Friday, 8 July 2016


Ticks infesting domestic dogs in the UK: a large-scale surveillance programme

Research published 7 July 2016 Parasites & Vectors



Recent changes in the distribution of tick vectors and the incidence of tick-borne disease, driven variously by factors such as climate change, habitat modification, increasing host abundance and the increased movement of people and animals, highlight the importance of ongoing, active surveillance. This paper documents the results of a large-scale survey of tick abundance on dogs presented to veterinary practices in the UK, using a participatory approach that allows relatively cost- and time-effective extensive data collection.


Over a period of 16 weeks (April–July 2015), 1094 veterinary practices were recruited to monitor tick attachment to dogs and provided with a tick collection and submission protocol. Recruitment was encouraged through a national publicity and communication initiative. Participating practices were asked to select five dogs at random each week and undertake a thorough, standardized examination of each dog for ticks. The clinical history and any ticks were then sent to the investigators for identification.


A total of 12,000 and 96 dogs were examined and 6555 tick samples from infested dogs were received.Ixodes ricinus (Linnaeus) was identified on 5265 dogs (89 %), Ixodes hexagonus Leach on 577 (9.8 %) andIxodes canisuga Johnston on 46 (0.8 %). Ten dogs had Dermacentor reticulatus (Fabricius), one hadDermacentor variabilis (Say), three had Haemaphysalis punctata Canesteini & Fanzago and 13 hadRhipicephalus sanguineus Latreille. 640 ticks were too damaged for identification. All the R. sanguineus and the single D. variabilis were on dogs with a recent history of travel outside the UK. The overall prevalence of tick attachment was 30 % (range 28–32 %). The relatively high prevalence recorded is likely to have been inflated by the method of participant recruitment.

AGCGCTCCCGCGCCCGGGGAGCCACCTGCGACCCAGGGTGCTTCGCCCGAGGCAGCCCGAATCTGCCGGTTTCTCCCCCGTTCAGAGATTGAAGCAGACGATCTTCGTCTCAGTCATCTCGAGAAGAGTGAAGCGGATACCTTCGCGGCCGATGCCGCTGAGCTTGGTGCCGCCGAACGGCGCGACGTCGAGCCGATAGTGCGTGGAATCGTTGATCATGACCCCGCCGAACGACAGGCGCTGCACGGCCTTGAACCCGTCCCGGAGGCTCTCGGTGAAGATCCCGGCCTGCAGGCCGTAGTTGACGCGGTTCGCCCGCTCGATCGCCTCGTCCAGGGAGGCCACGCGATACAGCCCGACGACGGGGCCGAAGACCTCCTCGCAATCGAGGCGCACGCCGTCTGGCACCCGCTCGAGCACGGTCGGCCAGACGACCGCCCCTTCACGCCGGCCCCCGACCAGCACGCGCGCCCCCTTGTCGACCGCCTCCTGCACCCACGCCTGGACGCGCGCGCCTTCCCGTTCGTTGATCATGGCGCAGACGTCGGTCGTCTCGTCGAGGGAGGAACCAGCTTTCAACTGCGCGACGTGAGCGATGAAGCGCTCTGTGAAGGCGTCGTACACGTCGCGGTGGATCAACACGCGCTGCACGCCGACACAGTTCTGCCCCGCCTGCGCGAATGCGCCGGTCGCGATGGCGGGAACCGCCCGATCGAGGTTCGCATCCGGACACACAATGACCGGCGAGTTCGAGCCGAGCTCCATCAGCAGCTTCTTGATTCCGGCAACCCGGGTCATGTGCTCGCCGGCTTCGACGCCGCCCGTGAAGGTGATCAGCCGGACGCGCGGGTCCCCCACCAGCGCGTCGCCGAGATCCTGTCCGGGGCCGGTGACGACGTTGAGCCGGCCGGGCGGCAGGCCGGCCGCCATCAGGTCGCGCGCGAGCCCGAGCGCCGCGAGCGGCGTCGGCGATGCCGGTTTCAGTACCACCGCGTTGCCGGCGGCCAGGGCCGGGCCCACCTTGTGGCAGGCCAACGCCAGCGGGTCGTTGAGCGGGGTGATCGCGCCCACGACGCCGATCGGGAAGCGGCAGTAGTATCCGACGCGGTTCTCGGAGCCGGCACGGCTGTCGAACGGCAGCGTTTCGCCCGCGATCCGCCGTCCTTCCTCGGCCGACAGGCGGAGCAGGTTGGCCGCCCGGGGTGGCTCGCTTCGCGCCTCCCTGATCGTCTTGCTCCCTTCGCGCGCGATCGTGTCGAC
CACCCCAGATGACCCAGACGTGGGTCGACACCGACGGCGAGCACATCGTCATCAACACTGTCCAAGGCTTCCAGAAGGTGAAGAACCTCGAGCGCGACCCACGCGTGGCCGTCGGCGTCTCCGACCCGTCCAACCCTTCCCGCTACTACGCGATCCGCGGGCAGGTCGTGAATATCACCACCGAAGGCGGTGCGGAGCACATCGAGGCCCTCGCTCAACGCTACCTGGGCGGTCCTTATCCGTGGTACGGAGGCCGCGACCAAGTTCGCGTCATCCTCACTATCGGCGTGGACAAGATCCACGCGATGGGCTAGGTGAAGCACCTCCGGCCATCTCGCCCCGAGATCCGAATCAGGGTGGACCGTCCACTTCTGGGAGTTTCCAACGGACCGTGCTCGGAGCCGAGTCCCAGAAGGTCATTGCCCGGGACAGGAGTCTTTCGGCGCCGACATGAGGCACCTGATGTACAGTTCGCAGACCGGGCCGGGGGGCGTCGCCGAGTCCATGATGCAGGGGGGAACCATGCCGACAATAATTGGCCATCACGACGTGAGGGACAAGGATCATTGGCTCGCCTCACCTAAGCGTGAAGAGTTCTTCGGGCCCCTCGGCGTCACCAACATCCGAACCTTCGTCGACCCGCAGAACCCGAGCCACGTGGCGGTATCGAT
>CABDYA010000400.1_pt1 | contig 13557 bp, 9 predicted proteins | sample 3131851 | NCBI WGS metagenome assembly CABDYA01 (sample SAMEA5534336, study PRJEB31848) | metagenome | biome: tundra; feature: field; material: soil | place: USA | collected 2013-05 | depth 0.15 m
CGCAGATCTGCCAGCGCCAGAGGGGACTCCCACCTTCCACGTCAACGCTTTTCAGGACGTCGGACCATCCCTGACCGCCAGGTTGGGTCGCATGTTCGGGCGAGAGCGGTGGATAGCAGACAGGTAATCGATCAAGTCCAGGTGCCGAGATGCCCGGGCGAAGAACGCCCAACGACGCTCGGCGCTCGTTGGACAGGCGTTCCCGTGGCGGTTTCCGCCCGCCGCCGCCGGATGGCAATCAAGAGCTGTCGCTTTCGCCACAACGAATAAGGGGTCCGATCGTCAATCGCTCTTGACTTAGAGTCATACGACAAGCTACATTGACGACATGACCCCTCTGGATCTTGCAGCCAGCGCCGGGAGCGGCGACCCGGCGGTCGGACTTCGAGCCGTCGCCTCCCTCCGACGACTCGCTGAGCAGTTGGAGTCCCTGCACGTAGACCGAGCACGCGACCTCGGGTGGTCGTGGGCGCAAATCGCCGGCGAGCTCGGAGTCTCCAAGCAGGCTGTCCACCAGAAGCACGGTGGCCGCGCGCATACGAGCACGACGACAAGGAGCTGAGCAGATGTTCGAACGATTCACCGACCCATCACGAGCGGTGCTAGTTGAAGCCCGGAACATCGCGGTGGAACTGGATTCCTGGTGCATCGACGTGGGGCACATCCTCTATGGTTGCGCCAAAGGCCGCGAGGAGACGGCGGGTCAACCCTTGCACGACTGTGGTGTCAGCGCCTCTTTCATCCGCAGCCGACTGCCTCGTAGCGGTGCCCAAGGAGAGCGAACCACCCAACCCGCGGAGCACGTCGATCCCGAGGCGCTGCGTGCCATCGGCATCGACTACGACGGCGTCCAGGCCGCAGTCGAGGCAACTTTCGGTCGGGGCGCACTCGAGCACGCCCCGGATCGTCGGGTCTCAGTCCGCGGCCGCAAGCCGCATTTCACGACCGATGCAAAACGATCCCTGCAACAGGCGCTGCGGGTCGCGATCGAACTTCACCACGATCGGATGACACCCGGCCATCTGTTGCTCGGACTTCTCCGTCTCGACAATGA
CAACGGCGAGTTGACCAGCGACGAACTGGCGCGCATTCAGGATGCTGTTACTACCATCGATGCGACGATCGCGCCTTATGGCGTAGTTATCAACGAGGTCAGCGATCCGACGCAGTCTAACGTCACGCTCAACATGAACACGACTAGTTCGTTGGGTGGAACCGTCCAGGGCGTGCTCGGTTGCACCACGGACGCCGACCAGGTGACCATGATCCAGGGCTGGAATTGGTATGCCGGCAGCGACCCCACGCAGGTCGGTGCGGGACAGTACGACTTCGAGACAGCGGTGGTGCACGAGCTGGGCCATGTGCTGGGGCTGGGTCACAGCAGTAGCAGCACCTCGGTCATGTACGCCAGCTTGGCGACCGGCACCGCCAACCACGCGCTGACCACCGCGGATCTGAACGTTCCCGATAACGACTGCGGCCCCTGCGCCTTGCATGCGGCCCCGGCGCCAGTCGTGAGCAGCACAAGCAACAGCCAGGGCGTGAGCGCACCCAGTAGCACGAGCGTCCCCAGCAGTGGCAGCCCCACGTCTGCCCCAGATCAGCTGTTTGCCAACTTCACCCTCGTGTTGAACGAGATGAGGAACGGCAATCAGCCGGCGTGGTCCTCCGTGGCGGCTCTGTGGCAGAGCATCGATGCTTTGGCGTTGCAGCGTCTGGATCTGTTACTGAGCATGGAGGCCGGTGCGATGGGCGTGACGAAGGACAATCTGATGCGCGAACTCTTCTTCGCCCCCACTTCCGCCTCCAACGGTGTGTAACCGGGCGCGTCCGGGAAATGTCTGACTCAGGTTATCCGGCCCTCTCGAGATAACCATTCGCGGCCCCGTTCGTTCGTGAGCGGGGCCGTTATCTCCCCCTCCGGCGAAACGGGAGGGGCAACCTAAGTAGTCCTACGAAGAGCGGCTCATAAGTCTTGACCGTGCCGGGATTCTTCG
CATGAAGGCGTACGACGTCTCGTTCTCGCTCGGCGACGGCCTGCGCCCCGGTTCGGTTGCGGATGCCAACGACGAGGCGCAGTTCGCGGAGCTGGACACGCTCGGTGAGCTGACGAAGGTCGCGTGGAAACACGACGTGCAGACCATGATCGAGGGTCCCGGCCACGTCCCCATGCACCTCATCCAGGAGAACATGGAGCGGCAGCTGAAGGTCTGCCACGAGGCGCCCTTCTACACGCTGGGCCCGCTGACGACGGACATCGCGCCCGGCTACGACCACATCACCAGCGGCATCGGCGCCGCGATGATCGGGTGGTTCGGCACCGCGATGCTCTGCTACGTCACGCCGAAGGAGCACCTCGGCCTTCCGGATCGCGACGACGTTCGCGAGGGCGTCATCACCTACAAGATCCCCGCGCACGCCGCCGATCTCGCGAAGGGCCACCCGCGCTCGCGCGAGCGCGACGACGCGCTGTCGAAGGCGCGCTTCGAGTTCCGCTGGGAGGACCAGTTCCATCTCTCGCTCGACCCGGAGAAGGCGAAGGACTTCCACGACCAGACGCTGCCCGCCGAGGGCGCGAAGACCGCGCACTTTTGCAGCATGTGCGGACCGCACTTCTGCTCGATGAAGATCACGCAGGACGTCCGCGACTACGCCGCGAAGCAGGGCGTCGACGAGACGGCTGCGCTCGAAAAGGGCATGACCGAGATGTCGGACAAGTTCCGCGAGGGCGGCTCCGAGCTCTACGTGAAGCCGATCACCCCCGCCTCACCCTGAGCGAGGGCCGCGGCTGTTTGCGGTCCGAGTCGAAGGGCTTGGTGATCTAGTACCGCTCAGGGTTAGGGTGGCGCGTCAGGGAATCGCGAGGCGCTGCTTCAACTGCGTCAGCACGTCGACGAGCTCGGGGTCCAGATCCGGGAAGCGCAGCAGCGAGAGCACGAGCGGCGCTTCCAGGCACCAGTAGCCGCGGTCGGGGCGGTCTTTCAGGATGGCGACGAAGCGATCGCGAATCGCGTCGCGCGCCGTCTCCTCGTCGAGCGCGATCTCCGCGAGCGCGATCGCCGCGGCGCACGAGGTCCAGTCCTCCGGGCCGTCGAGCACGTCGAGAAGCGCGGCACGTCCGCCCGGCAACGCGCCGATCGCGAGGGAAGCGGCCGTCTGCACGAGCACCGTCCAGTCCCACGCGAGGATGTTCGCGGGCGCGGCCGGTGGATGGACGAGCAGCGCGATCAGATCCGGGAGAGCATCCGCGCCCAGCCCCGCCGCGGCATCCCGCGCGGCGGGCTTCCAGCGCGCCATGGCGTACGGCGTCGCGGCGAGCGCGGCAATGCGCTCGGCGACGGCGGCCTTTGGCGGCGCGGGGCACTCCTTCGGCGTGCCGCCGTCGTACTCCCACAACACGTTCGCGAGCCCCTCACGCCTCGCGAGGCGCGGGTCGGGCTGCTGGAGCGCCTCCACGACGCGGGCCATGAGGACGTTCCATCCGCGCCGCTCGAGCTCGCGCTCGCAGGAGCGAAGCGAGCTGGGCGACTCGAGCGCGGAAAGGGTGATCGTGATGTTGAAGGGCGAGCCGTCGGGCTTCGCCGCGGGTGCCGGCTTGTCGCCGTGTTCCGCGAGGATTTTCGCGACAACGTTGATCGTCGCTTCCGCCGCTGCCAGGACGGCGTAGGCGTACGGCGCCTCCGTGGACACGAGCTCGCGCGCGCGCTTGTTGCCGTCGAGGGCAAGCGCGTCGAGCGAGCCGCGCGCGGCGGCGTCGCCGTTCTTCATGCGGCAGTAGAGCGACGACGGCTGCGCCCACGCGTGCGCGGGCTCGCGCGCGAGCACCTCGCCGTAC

The data presented provide a comprehensive spatial understanding of tick distribution and species abundance in the UK against which future changes can be compared. Relative prevalence maps show the highest rates in Scotland and south west England providing a valuable guide to tick-bite risk in the UK.
Go to the link for access to the full study
Earlier post on The Big Tick Project -

I note with interest that one dog had 200 ticks attached mentioned in the research study.

Earlier I posted about a vet finding over 100 ticks on one dog after a walk on a beach in Ainsdale 

in the same post there was mention of a child with in excess of 100 ticks attached 
Last week I was told my neighbours dog was so infested with ticks it had to have it's coat trimmed to get at them all.

I await with interest on the Bristol researchers publishing on what pathogens they found in the ticks they collected.

1 comment:

  1. This ranks with the Nelson/ Logan paper on ticks in London parks as the most awful papers I’ve ever seen.

    They write:
    However, while many participating veterinary practices, as expected, sent more negative questionnaire reports than positive, some veterinary practices sentquestionnaire reports only from infested dogs. It is therefore likely that these practices misunderstood the study protocol and only submitted reports when ticks were found. All data submitted from practices that sent only positive samples from any single week in which it participated in the survey were not included in the prevalence analysis. Data from practices that submitted reports from three or fewer dogs any week were also removed, since it was considered unlikely that any practice would see fewer than three dogs in a week.
    So instruction must not have been clear. The questionnaire form should have had how many dogs inspected, how many with tick. Then asked for details such as max number of ticks. Mean can be calculated.
    They discount all reports with only positive samples from a single week. (I guess they don’t think that can happen). Also they discount all reports where there were fewer than 3 dogs for an assumed reason.
    Somebody did not ensure the protocol was clear and made sense. Seems to me that the entire study is compromised.